The best study to date is what is actually happening in Seattle, which passed a $15 minimum-wage in 2014 that will be gradually phased in over the next few years. From January through September the state of Washington, outside of Seattle, saw food services employment increase by 5,800 jobs, while restaurant employment in Seattle proper declined by 700 jobs. As Mark Perry, the economist reporting on the results, explained, there isn’t enough data yet (thanks to the phasing in of the law) to prove conclusively the cause and its effect. But, he said, “What we do know for sure is that there are now 700 Seattle area restaurant workers who were employed in January who are no longer employed today.”
There are other reasons that minimum wage laws should be shunned, including that the enforcement of the laws increases the size, cost, and reach of governments; the laws discriminate against unskilled or low-skilled employees, especially minorities; and those still working will likely find their hours reduced along with their fringe benefits such as on-the-job training as business owners struggle to pay the new mandated wages.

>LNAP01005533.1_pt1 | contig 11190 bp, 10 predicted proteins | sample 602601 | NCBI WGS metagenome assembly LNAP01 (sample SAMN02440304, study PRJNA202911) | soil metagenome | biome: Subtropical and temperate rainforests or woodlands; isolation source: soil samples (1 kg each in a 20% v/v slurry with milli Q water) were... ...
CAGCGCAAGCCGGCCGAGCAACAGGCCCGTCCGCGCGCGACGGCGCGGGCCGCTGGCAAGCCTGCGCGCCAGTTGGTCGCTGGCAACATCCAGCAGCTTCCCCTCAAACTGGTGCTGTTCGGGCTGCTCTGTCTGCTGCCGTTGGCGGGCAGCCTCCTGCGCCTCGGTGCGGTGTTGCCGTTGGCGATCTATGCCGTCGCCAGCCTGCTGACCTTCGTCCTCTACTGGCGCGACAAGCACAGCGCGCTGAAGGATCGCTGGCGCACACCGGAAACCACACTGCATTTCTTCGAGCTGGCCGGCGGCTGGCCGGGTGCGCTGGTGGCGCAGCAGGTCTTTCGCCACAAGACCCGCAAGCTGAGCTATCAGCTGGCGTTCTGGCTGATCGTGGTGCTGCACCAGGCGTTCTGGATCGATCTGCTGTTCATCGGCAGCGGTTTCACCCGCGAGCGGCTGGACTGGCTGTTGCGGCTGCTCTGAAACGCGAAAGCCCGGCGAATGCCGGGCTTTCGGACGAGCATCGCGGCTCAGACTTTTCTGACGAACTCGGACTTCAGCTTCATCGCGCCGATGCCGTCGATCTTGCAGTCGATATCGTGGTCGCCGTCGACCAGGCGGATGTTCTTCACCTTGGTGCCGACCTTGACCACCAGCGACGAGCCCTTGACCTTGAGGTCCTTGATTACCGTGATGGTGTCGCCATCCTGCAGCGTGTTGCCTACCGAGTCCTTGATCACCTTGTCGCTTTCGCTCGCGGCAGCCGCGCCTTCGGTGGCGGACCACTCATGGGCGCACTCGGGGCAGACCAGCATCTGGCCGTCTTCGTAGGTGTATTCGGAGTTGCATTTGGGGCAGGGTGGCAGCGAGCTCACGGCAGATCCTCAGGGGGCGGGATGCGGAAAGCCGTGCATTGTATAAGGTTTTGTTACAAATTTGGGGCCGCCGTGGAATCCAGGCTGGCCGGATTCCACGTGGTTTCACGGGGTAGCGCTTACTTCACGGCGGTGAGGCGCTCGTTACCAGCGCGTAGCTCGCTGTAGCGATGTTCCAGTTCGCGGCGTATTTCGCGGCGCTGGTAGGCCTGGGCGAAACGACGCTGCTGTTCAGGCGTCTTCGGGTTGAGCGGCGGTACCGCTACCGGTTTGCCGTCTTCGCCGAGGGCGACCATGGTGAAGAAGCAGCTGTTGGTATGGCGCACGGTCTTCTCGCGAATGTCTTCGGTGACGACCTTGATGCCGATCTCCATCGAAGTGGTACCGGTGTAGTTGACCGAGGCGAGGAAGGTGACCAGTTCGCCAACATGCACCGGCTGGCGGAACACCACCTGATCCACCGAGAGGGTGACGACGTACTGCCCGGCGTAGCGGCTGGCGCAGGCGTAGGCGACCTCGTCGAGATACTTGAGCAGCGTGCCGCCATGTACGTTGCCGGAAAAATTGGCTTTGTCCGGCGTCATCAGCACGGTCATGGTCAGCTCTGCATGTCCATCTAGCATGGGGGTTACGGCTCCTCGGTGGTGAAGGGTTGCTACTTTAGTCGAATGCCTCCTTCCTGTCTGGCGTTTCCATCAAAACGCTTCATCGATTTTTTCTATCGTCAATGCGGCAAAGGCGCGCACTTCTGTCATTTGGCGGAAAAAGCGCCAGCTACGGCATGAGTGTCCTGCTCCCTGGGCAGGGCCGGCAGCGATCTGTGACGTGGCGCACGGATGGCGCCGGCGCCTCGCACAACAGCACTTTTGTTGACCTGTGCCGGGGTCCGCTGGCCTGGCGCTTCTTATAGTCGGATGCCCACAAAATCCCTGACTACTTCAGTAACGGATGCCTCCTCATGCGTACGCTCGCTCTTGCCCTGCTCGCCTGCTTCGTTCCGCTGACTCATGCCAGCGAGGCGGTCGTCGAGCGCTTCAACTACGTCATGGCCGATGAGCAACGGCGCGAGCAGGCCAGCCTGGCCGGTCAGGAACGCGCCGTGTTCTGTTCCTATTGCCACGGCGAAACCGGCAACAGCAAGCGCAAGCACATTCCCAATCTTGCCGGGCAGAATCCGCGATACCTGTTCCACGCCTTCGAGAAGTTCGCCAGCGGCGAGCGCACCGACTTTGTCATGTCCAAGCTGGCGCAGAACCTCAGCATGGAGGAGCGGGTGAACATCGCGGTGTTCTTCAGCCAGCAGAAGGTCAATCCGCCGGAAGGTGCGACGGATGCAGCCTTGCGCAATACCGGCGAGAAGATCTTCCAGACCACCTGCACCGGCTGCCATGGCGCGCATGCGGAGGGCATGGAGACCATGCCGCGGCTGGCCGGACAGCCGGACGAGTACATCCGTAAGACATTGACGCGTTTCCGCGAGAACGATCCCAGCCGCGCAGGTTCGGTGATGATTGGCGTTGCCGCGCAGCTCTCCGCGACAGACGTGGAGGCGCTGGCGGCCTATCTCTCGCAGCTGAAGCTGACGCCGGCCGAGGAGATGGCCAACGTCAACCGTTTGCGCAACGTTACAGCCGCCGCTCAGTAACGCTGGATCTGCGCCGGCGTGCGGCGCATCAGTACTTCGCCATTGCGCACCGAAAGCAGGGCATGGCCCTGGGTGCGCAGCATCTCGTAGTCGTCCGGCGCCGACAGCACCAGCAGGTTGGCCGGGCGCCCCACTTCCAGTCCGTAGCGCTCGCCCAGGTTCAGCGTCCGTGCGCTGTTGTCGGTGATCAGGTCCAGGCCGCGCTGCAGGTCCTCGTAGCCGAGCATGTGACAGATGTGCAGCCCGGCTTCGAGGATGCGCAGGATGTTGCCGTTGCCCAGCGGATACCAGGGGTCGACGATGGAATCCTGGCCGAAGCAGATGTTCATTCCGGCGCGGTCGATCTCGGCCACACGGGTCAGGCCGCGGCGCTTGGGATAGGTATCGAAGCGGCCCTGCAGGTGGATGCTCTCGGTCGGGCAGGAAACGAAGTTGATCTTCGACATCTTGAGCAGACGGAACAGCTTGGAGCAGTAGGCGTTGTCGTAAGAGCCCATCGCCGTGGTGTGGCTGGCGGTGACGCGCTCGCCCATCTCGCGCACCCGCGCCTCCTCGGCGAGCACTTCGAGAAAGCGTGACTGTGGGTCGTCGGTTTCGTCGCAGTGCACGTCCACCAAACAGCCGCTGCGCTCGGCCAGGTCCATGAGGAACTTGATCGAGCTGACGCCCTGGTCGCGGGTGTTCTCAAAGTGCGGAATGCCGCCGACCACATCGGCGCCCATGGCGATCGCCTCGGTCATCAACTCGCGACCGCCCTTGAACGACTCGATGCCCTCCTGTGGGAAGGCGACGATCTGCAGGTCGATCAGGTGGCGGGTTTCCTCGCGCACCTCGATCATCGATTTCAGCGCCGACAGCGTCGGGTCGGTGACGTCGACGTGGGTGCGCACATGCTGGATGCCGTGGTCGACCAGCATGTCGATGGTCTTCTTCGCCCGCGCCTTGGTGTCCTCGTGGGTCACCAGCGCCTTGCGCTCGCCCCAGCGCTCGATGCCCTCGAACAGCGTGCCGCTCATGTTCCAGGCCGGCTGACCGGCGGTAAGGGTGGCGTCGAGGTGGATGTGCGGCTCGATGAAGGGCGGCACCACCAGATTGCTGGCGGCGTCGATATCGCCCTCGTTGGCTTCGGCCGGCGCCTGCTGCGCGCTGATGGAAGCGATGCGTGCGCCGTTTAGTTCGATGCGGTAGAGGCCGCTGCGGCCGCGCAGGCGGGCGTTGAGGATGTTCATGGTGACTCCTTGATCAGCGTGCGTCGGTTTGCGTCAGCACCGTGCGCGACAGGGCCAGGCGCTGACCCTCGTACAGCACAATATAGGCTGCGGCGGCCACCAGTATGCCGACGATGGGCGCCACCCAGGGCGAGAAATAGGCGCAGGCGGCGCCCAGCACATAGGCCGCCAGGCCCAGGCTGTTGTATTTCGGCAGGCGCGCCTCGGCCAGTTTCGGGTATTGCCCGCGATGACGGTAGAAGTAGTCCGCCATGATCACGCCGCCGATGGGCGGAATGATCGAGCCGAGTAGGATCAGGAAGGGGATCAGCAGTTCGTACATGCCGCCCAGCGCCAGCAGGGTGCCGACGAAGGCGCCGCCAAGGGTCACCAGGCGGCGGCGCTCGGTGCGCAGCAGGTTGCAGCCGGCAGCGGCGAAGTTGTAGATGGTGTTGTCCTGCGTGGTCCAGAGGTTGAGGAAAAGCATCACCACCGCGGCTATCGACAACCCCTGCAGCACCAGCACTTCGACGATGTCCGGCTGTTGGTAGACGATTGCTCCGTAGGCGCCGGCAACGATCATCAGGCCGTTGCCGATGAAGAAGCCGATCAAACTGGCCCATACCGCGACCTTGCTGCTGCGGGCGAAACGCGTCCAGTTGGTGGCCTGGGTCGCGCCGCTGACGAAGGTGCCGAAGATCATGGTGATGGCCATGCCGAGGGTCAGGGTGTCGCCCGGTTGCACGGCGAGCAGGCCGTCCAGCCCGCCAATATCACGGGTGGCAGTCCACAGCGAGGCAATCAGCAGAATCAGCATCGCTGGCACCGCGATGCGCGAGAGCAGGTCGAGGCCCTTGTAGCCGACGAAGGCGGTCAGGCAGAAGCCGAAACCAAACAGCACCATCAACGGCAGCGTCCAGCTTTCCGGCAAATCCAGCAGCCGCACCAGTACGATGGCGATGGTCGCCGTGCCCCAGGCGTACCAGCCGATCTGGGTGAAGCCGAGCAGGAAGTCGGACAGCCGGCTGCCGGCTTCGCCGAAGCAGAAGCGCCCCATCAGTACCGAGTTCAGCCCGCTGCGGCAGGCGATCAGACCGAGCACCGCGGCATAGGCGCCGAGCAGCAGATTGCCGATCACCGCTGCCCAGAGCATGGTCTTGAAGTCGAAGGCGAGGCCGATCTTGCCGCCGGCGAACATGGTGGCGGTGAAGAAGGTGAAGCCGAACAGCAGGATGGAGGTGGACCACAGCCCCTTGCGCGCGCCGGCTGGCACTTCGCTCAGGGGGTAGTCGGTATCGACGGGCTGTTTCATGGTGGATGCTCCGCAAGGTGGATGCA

Economic ignorance is rampant among voters who generally support the raise. A study by The Pew Center in January 2014 showed that three-quarters of Americans supported raising the minimum wage from $7.25 to $10.10 an hour. That included 53 percent of Republicans and 90 percent of Democrats. Another study at the same time showed that 74 percent of Independents surveyed favored raising the minimum wage as well.
Aside from economic ignorance, union support, and collecting political points for appearing to do something for the poor, minimum wage legislation is also a tool for the PC crowd. Those opposed to that legislation are vilified and intimidated into silence. One example will suffice. In her push for raising the minimum wage, California Senator Nancy Pelosi challenged opponents: “We want to raise the minimum wage, and you don’t. Why not?”
There is at least one unintended consequence of the determination to enforce a $15 minimum wage: Robotics. Implementing this agenda will force business owners who can’t move their jobs or their companies outside California or New York to increase the replacement of their now-overpriced workers with robots. Lowes Home Improvement centers, Target, and an increasing number of restaurants are putting in place robots who don’t demand a minimum wage, healthcare, sick days, or retirement plans.